6.4Fyfield’s Housewives

The rate of solidarity and the rate of rivalry become significant among the female characters in Fyfield’s novel. The author also creates an invisible bond of womanhood in the text discussed as well as Christie, Sayers, and to some extent even Rendell. The women structures are mostly visible in Fyfield’s novel since her main characters and protagonists specifically manifest female features. Helen West’s character simply epitomizes the aspects of solidarity in terms of her battle for helping the battered women, most of the time mothers and housewives, and also her battle for acknowledging her social and professional rank within the community she lives in.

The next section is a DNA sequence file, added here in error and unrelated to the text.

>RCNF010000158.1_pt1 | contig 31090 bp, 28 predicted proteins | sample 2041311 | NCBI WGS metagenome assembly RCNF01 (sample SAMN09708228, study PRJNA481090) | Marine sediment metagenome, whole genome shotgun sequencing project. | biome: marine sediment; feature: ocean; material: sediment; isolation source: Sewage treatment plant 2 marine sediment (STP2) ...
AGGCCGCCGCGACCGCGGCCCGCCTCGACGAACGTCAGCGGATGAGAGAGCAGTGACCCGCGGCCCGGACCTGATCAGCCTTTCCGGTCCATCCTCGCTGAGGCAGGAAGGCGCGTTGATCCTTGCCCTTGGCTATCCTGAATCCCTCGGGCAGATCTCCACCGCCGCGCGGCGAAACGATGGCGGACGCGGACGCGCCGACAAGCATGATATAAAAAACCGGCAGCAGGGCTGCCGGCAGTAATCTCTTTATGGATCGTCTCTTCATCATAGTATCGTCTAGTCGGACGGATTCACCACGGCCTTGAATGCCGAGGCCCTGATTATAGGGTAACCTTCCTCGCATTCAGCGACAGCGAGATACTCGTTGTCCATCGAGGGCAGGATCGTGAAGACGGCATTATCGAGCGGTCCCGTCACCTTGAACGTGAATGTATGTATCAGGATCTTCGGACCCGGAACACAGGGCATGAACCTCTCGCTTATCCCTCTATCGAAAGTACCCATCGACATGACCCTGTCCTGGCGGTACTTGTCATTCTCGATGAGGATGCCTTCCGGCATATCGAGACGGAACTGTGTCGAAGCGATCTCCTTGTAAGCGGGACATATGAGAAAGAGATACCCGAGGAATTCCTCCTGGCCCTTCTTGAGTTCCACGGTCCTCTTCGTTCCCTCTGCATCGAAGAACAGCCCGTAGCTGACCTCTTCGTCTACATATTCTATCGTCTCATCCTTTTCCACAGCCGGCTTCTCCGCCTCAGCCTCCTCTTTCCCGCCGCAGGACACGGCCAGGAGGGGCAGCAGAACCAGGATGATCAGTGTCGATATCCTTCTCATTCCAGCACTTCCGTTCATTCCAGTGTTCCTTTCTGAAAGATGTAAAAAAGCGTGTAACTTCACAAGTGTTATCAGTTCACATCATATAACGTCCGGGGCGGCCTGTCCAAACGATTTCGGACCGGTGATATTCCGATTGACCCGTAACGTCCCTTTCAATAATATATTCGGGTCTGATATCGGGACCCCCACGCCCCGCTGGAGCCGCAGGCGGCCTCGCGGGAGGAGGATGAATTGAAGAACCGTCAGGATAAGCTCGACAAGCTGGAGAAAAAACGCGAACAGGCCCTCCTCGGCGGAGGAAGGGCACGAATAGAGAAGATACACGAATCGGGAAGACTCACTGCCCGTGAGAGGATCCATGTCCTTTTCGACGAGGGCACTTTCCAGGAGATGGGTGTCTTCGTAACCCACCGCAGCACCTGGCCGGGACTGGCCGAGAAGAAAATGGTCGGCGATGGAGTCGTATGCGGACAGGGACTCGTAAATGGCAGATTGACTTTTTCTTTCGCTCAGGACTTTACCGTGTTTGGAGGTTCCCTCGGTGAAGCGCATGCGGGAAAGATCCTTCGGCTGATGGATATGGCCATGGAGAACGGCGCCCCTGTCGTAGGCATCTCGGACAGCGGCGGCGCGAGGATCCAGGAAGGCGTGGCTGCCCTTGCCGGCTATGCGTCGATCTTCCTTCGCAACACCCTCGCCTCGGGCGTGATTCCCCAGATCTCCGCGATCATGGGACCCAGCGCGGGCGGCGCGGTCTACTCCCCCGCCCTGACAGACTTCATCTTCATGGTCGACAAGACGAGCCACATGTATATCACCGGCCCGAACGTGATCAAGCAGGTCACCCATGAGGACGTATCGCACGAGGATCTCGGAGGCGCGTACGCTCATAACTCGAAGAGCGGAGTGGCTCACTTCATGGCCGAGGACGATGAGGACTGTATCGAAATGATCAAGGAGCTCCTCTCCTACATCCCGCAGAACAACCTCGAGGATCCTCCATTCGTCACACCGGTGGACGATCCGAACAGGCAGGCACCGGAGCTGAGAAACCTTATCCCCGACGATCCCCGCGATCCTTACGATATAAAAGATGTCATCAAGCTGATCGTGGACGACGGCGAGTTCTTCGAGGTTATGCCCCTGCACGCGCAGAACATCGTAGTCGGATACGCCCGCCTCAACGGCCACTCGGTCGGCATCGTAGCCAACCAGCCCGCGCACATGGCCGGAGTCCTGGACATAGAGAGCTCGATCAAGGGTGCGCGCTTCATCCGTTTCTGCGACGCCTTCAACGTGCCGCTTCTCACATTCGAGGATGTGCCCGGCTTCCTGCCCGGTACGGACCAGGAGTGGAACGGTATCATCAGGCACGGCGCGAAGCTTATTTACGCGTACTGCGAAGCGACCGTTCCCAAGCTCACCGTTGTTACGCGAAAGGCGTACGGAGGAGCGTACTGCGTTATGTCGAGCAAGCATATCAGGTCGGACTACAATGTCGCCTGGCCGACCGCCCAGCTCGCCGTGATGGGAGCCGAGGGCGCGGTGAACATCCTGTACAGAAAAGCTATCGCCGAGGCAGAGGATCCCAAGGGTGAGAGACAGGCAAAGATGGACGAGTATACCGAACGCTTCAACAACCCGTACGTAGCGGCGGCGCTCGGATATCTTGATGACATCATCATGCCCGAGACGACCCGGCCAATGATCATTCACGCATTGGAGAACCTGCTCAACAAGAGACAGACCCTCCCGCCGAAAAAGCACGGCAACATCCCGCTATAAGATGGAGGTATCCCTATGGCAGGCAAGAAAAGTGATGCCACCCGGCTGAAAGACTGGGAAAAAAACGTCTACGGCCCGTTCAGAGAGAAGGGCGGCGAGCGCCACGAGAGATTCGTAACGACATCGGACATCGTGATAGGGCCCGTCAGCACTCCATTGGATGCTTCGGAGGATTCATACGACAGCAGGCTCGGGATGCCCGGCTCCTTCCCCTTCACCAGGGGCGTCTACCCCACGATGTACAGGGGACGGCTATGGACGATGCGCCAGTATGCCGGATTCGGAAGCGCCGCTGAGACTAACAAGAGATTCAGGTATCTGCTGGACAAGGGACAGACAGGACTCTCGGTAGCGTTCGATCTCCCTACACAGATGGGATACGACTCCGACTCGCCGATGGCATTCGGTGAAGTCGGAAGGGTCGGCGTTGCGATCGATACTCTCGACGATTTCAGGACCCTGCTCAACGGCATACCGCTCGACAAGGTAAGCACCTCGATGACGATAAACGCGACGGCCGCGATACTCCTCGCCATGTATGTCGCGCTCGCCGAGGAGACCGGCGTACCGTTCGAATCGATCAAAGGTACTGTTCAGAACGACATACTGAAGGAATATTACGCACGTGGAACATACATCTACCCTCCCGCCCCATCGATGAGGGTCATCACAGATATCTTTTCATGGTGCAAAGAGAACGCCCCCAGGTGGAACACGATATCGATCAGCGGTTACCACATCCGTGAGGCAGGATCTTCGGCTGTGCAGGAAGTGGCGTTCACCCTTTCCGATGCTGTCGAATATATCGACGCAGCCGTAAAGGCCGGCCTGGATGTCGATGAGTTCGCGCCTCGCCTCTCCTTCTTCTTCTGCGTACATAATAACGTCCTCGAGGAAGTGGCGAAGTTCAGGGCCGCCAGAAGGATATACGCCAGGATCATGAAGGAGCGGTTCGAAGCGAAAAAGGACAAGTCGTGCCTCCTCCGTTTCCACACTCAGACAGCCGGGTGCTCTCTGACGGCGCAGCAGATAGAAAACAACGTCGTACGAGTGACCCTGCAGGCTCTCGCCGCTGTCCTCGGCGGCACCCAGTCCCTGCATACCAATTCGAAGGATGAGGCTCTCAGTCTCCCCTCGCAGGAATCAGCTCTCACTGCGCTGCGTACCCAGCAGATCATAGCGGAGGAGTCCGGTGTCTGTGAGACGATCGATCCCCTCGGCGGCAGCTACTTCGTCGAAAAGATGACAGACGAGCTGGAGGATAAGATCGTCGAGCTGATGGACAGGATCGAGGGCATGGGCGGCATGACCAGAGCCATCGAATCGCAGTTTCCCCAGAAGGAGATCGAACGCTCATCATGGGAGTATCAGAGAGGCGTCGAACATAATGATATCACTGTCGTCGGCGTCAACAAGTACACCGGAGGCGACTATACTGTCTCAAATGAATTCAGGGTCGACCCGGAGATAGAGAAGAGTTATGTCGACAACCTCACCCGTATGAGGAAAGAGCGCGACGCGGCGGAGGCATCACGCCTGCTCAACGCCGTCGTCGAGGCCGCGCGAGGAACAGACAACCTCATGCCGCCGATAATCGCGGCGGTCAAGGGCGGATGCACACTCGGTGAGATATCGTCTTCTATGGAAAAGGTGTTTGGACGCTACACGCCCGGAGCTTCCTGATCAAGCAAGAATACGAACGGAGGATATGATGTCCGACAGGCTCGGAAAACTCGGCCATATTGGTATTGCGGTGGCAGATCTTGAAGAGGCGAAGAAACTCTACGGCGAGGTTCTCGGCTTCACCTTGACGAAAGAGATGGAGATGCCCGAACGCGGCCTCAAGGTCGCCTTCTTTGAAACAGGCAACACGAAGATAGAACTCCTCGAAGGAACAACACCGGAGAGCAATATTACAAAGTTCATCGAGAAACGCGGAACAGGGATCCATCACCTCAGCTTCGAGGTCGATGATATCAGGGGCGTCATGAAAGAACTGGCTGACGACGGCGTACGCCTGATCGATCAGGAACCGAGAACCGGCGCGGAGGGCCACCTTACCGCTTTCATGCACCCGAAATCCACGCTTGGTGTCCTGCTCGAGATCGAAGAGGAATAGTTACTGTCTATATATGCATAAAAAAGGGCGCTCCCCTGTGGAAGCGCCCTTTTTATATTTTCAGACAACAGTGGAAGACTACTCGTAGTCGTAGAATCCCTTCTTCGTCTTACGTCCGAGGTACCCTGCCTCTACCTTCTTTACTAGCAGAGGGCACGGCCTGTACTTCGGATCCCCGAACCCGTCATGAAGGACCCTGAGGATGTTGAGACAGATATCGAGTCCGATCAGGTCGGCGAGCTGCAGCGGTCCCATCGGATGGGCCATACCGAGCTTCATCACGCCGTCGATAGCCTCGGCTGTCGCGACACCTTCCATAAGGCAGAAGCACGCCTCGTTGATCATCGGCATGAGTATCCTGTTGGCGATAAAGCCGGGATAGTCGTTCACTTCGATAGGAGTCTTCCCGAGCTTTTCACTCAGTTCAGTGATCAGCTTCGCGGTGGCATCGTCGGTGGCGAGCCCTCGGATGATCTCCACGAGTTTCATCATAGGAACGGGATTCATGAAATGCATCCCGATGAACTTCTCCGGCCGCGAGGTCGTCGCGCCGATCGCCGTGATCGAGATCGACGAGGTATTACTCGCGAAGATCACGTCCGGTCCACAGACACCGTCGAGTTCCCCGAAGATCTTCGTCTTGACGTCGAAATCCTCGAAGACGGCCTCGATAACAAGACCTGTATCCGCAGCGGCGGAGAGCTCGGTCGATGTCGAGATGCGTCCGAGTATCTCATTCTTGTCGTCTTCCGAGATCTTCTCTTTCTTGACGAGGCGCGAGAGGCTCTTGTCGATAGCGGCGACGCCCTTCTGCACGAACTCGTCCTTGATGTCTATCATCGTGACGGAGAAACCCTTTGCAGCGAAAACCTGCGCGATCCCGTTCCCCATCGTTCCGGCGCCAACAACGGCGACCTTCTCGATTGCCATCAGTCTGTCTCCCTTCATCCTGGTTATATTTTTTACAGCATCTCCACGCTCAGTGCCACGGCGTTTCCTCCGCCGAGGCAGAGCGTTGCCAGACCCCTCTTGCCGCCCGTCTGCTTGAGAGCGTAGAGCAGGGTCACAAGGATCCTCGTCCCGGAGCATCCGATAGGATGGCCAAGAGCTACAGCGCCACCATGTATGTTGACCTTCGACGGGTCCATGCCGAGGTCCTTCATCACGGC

Crown Prosecutor Helen West and Constable Mary Secura lead a silent war in the area of domestic violence. They deal with housewives who deny that their husbands cause them actual grievous bodily harm and only a few of them really overcome their fear and resume courage to speak against their partners. Mary Secura experiences several cases where the women and at the same time mothers confess and save their own lives: “Now she saw it as the triumph of motherhood, which also saved the lives of half her witnesses since it was usually the kids who made the mothers either leave or give evidence, in the end” (CC 450). It was the case of Shirley Rix, a mother of a three-year-old child, who is made to drink beer by his father, then he shoves the kid into bed and beats his wife. This act makes Shirley Rix feel the mother duties as well as motherhood and she informs against her husband, afterwards runs away with her little boy before the trial can take place, which suggests half victory for Mary Secura, but at least she perhaps saves hers and her child’s life. Mary Secura strives to stress the issue of motherhood in her witnesses’ cases and shows the victims the proper way of living with their partners, or at least she tries to persuade them that the relationship is not worthwhile.